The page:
Two Levels of Campaigning: An Empirical Test of the Party-Centred Theory of Professionalisation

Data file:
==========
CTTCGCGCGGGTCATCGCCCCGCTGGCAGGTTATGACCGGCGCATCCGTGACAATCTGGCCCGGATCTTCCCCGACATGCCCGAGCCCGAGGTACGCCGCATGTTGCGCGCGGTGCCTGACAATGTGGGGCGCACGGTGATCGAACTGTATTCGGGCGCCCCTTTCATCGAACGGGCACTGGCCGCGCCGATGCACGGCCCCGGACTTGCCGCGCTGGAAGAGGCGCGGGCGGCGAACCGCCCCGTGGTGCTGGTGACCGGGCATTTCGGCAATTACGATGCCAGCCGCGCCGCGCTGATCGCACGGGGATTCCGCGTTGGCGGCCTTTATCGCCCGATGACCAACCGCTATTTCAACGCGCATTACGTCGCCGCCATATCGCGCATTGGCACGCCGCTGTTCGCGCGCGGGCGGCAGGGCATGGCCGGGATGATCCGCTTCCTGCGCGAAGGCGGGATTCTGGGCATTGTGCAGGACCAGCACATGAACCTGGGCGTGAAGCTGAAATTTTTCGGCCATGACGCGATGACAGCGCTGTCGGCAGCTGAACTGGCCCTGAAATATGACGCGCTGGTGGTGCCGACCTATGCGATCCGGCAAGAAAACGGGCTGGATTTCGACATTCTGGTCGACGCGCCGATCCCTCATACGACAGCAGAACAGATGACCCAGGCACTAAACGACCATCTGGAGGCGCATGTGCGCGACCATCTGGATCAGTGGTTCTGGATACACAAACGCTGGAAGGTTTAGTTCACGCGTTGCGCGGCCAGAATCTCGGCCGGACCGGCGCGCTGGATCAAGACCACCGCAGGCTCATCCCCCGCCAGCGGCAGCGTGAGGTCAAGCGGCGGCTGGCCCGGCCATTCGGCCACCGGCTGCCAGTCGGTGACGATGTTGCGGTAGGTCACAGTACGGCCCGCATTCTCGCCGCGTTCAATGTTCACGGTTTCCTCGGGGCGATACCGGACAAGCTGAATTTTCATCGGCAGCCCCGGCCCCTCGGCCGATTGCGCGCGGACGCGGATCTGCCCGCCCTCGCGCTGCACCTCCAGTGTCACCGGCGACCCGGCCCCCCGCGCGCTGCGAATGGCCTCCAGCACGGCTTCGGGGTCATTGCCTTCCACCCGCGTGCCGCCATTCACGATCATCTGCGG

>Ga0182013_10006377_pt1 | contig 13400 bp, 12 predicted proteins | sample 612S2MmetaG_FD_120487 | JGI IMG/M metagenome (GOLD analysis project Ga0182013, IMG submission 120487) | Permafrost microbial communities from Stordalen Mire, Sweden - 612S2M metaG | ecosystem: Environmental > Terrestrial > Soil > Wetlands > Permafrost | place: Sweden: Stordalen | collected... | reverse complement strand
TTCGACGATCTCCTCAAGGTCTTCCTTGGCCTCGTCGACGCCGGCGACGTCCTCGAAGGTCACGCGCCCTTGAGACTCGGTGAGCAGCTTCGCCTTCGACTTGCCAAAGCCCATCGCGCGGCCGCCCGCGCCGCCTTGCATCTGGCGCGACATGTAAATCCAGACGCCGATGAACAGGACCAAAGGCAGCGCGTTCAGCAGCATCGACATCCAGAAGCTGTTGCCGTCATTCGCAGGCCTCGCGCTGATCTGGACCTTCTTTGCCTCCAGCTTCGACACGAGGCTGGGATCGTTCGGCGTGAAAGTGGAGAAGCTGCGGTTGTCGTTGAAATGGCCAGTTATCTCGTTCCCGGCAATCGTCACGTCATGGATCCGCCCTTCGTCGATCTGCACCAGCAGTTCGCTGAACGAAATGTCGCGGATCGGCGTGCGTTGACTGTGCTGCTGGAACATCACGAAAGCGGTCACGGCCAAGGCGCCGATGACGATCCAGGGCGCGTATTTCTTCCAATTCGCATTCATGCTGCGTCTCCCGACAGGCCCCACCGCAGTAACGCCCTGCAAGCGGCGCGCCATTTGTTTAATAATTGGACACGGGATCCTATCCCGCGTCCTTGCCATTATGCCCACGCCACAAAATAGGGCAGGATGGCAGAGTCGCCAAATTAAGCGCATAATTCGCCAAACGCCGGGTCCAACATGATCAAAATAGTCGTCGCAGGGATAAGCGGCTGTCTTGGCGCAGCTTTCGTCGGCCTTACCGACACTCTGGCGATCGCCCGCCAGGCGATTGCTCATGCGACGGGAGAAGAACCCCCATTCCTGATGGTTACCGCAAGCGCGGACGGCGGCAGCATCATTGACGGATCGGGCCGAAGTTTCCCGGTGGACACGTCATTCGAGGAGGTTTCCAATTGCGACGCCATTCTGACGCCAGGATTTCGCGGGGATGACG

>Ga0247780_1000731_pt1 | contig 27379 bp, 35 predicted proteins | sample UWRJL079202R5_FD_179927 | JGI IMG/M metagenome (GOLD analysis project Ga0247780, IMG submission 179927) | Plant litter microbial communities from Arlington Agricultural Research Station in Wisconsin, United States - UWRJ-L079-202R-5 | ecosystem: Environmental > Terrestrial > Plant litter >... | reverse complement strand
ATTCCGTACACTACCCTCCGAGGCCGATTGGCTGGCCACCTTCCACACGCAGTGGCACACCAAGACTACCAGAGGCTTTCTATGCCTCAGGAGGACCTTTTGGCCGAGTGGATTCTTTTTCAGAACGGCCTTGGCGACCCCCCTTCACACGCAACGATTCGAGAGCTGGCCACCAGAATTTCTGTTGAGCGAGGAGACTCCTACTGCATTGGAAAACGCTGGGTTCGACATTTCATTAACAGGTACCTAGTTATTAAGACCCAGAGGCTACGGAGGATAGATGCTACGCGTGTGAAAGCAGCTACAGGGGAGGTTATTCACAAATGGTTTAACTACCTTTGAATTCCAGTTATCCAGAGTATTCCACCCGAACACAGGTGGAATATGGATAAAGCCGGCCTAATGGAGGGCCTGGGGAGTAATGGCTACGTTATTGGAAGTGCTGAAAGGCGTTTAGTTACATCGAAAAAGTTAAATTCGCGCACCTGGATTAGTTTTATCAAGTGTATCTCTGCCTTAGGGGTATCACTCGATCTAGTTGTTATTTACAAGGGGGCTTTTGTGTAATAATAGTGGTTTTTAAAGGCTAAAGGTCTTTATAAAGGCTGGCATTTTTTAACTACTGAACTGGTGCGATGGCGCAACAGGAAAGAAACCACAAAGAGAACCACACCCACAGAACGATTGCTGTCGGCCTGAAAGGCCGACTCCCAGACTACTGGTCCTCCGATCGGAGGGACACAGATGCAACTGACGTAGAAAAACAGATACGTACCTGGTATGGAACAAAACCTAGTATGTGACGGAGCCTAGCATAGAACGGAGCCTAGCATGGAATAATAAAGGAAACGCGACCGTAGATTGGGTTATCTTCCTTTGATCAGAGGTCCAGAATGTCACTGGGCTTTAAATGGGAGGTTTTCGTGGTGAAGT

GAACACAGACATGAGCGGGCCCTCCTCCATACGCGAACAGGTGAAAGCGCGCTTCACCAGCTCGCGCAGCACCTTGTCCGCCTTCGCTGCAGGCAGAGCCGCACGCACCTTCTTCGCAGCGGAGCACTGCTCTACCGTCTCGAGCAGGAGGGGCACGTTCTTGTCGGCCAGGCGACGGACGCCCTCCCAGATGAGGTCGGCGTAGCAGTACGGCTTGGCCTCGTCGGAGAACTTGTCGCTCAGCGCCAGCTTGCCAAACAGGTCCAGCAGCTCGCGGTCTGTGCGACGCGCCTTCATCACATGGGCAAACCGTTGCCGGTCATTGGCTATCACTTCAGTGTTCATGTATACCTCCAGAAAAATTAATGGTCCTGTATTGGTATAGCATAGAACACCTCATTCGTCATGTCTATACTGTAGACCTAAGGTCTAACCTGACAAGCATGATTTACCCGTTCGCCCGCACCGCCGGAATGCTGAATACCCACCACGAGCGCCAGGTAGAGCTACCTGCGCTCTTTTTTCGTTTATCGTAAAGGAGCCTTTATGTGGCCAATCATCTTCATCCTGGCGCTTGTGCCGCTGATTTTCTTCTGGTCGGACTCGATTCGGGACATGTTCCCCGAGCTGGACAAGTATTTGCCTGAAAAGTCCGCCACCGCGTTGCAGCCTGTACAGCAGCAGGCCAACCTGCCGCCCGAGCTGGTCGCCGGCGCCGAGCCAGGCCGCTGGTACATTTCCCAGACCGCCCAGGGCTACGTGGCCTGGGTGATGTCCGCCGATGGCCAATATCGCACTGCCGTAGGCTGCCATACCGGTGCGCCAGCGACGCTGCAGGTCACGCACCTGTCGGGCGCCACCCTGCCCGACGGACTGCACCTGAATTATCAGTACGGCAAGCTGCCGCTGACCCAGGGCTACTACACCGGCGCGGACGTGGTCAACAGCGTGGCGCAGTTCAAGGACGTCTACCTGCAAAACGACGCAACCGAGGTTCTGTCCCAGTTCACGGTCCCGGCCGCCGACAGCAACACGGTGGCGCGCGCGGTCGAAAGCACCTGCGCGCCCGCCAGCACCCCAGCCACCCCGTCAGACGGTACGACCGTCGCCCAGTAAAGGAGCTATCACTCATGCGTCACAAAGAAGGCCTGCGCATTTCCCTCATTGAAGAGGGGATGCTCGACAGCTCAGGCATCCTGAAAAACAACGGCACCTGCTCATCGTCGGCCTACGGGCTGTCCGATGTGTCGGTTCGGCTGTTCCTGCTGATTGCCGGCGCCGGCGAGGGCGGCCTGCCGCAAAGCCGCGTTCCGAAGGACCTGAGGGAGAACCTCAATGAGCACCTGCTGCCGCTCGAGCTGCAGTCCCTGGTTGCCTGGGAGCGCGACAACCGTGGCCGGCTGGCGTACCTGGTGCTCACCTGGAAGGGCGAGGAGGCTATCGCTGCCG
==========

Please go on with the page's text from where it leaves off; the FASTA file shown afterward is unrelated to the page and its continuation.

In this article, we address the problem of measuring the professionalism of political campaigns in national parliamentary and European Parliamentary elections by means of a comparative analysis. We use party-level campaign data from two fairly similar EU member states, Germany and Finland, and eight elections between 2004 and 2011. The data are used to build an index of campaign professionalism which significantly improves previous measures by giving more attention to various campaign strategies instead of focusing only on material resources. Theoretically, our analysis is based on the so-called party-centred theory of professionalism. We hypothesise that in addition to an increase in party-level campaign professionalism over time and higher levels of professionalism in campaigning in national parliamentary elections, professionalism is also positively associated with a party's size and its right-wing orientation. We find support for the time effect, party size and emphasis on national-level elections. However, contrary to our theoretical reasoning, the political left turns out to harbour the most professional parties.